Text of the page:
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Sempronius Gracchus, Gaius  

Ernst Badian

Published Online:
Jul 2015
Gaius Sempronius Gracchus, younger brother of Ti. *Sempronius Gracchus (3), served under his cousin and brother-in-law P. *Cornelius Scipio Aemilianus at *Numantia. A member of his brother's land ... More

senate, imperial period  

Graham Burton

Published Online:
Mar 2016
Subject:
Roman Law
Under *Augustus and his successors far-reaching modifications of the social origins and the corporate and individual functions of senators occurred. Despite those changes the senatorial ordo remained ... More

senate, regal and republican period  

Arnaldo Momigliano and Tim Cornell

In the time of the *Gracchi (c.133–121 bce) the senate was a body of around 300 wealthy men of aristocratic birth, most of them ex-magistrates. Although the sources tend to assume that this state of ... More

senators, patterns of recruitment  

Barbara Levick

Published Online:
Mar 2016
The emperor *Claudius pointed out in 48 ce (ILS212, trans. D. Braund, Augustus to Nero, no. 570) that newcomers had reigned in the regal period; the senate was never a closed body. Claudius' ... More

senatus consultum  

Arnaldo Momigliano and Tim Cornell

Published Online:
Mar 2016
Subject:
Roman Law
Senatus consultum was the advice of the senate (see senatus) to the magistrates, and was expressed in the form of a resolution or decree. In Republican times it had no legal force, but in practice it ... More

senatus consultum Iuventianum  

Benedikt Eckhardt

Published Online:
Apr 2018
Subject:
Roman Law
senatus consultum Iuventianum is the modern designation for a senate decree passed on March 14, 129ce, in reaction to a legal case decided by Hadrian. The name is derived from P. Iuventius Celsus, ... More

senatus consultum Orfitianum  

Kimberley Czajkowski

Published Online:
Jan 2019
Subject:
Roman Law
The Senatus Consultum Orfitianum was a senatorial decree enacted under Marcus Aurelius in 178 ce that gave children priority over other heirs in inheriting from an intestate mother. ... More

senatus consultum Pegasianum  

Benedikt Eckhardt

Published Online:
Apr 2018
Subject:
Roman Law
Senatus consultum Pegasianum is the name used by Gaius (2.256, 258, 286a) and the Institutes of Justinian (2.23.6-7) for a decree by the senate on fideicommissa, passed in the consulate of L. ... More

senatus consultum Tertullianum  

Kimberley Czajkowski

Published Online:
Feb 2019
Subject:
Roman Law
The senatus consultum Tertullianum was a senatorial decree of the Hadrianic era that placed certain mothers in the line of succession to the estates of their intestate children, thereby ... More

senatus consultum ultimum  

Arnaldo Momigliano and Andrew Lintott

Published Online:
Mar 2016
Senatus consultum ultimum ‘the ultimate decree of the *senate’, a modern term, deriving from Caes. BCiv. 1. 5, for what was in fact a declaration of emergency.This decree urged magistrates, usually ... More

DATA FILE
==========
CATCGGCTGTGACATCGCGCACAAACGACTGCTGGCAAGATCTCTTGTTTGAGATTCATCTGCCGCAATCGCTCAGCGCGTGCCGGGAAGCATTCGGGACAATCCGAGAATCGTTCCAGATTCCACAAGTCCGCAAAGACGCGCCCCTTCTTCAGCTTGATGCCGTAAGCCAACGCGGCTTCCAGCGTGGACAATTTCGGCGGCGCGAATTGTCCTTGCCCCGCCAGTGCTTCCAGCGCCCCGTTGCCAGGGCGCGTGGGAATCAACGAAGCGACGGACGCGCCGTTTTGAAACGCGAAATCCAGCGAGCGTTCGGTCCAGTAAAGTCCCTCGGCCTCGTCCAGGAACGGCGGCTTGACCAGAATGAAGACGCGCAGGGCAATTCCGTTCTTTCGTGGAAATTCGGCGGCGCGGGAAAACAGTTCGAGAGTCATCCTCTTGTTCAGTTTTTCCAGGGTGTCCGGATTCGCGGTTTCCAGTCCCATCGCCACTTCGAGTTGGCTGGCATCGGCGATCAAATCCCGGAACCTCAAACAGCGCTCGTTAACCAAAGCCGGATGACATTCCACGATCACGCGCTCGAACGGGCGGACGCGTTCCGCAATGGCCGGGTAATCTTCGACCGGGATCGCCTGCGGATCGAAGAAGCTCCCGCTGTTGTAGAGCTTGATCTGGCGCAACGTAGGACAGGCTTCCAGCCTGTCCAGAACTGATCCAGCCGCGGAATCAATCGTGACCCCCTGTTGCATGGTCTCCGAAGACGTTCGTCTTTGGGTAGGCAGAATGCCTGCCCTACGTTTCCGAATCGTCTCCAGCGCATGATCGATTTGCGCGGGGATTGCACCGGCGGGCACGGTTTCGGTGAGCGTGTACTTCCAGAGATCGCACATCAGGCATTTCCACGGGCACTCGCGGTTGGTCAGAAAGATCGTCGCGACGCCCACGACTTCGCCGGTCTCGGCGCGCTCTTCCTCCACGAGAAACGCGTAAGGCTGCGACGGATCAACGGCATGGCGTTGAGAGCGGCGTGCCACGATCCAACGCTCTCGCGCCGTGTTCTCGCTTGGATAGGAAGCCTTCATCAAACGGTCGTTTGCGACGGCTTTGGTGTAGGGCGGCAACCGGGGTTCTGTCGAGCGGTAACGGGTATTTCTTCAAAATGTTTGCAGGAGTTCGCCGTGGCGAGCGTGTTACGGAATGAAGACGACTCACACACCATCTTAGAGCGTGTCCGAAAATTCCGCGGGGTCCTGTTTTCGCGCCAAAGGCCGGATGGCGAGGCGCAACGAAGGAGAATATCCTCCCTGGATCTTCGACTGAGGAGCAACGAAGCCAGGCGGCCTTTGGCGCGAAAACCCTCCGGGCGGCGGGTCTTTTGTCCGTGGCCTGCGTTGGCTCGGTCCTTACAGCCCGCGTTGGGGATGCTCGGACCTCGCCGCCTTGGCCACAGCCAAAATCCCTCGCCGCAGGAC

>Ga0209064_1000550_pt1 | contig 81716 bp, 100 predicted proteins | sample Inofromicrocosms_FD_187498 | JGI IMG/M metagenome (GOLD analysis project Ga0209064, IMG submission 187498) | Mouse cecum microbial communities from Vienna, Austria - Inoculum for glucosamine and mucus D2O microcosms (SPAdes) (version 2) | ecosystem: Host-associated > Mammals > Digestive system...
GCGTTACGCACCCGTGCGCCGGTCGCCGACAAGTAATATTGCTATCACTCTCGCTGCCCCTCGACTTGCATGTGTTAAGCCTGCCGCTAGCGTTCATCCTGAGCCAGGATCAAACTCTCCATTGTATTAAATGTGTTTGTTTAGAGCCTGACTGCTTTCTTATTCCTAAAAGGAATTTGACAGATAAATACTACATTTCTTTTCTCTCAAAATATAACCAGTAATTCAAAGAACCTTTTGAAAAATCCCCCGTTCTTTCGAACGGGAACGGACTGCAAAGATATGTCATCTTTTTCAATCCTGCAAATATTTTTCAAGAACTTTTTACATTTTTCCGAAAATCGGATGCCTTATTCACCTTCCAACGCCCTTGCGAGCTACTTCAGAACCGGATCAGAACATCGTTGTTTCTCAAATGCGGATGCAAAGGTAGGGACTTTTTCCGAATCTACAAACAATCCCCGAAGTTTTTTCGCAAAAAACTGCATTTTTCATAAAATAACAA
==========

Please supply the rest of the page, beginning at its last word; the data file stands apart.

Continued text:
servitudes  

Barry Nicholas and Alan Rodger

Published Online:
Mar 2016
Subject:
Roman Law
Until late classical Roman law, the term servitutes (servitudes) was applied to restrictions on the ownership of land in favour of neighbouring land (e.g. a right of way from one plot over another to ... More

status, legal and social, Greek  

Bruce W. Frier

Published Online:
Mar 2016
Subject:
Roman Law
Greek social and legal status terminology was rich, complex, and confused. There was a multiplicity of Greek communities, often very different in character, which although typically small in scale ... More

stipulatio  

R. Zimmermann

Published Online:
Mar 2016
Subject:
Roman Law
A formal *contract concluded orally in the form of question (made by the future creditor, stipulator: ‘Do you pledge that 100 will be given?’ (centum dari spondes?)), and answer (by the future ... More

subscriptions  

M. D. Reeve

Published Online:
Mar 2016
Subject:
Roman Law
Sunscriptions in ancient texts, usually retained after each book of a work copied from rolls into a codex, were the forerunners of titles. Detached from the text and therefore distinct from ‘seals’ ... More

suffect, suffectio  

Piero Treves and Barbara Levick

Published Online:
Mar 2016
Subject:
Roman Law
The procedure by which a substitute or suffect (suffectus) was appointed whenever a Roman magistrate (see magistracy, roman) resigned or died in office. It was employed to fill vacancies even of very ... More

Sulpicius Rufus, Servius, Roman lawyer  

Ernst Badian, Christopher Pelling, and Tony Honoré

Published Online:
Mar 2016
Subject:
Roman Law
Roman lawyer who prosecuted L. *Licinius Murena when defeated by him in the consular elections for 62 bce; in his speech Pro Murena* Cicero makes fun of Sulpicius' legal expertise. He was eventually ... More

tabula Bantina  

Andrew Lintott

Published Online:
Mar 2016
Fragments of a bronze tablet deriving from near *Bantia in *Lucania. One large group of fragments was discovered in the 18th cent. and a third piece in 1967. They are engraved on both sides, having ... More

tabula Hebana  

Eastland Stuart Staveley and Barbara Levick

Published Online:
Mar 2016
A bronze tablet found (1947) in the Tiber valley near the site of ancient Heba (mod. Magliano). It bears part of the text of a rogatio (bill) conferring honours upon the dead *Germanicus (cf. ... More

tabula Irnitana  

Michael Crawford

Published Online:
Mar 2016
The most recently discovered and the completest copy of the Flavian lex for the new municipia (see municipium) of *Baetica created after the wars of 68–9 ce; of ten tablets, we have 3, 5, ... More

theft, Roman  

R. Zimmermann

Published Online:
Mar 2016
Subject:
Roman Law
Theft (furtum), as its probable etymology suggests, was originally confined to cases involving a carrying away (ferre). But in the course of the republic, the notion was extended very considerably ... More

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